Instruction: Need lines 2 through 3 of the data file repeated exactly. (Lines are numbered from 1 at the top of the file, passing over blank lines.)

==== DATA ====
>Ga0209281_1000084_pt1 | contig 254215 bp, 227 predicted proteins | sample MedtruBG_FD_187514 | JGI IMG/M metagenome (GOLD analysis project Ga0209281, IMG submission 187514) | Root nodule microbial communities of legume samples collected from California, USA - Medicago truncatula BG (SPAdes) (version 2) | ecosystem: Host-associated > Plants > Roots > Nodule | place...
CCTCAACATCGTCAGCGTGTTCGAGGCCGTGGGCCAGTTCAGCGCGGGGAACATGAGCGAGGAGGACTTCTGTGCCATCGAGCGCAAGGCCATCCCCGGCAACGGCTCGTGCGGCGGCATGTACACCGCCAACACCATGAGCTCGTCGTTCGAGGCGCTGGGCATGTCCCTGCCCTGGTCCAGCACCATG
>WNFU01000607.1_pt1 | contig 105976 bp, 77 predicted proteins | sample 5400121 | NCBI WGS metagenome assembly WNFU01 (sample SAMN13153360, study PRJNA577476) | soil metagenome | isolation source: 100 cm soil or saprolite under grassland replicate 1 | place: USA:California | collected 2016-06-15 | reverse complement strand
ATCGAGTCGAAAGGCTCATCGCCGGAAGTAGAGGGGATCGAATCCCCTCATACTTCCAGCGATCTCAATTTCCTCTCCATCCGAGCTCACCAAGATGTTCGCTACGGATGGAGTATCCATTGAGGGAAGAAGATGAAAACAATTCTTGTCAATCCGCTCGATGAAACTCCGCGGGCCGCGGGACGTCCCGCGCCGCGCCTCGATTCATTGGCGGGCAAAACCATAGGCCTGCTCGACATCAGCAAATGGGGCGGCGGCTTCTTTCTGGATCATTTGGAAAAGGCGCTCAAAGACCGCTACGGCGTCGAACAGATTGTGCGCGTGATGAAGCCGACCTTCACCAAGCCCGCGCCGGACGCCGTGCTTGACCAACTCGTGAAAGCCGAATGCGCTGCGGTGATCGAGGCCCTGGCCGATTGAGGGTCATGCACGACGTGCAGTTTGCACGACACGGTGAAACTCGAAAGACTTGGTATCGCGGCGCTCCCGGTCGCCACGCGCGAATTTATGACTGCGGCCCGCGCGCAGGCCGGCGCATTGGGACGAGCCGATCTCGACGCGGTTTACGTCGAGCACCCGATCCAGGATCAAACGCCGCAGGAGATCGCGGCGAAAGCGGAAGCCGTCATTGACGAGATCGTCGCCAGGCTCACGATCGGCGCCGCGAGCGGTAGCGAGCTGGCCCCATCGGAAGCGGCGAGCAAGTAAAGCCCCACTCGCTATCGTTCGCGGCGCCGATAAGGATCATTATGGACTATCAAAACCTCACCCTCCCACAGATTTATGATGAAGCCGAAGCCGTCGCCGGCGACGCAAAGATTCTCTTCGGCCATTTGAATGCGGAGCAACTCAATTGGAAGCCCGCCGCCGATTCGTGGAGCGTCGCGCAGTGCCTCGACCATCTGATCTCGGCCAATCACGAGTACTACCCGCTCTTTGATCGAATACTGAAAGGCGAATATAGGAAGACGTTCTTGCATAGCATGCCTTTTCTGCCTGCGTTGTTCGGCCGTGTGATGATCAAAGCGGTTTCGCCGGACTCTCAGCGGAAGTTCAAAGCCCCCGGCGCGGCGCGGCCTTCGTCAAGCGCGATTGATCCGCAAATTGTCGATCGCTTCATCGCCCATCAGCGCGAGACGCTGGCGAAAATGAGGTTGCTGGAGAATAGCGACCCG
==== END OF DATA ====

CCTCAACATCGTCAGCGTGTTCGAGGCCGTGGGCCAGTTCAGCGCGGGGAACATGAGCGAGGAGGACTTCTGTGCCATCGAGCGCAAGGCCATCCCCGGCAACGGCTCGTGCGGCGGCATGTACACCGCCAACACCATGAGCTCGTCGTTCGAGGCGCTGGGCATGTCCCTGCCCTGGTCCAGCACCATG
>WNFU01000607.1_pt1 | contig 105976 bp, 77 predicted proteins | sample 5400121 | NCBI WGS metagenome assembly WNFU01 (sample SAMN13153360, study PRJNA577476) | soil metagenome | isolation source: 100 cm soil or saprolite under grassland replicate 1 | place: USA:California | collected 2016-06-15 | reverse complement strand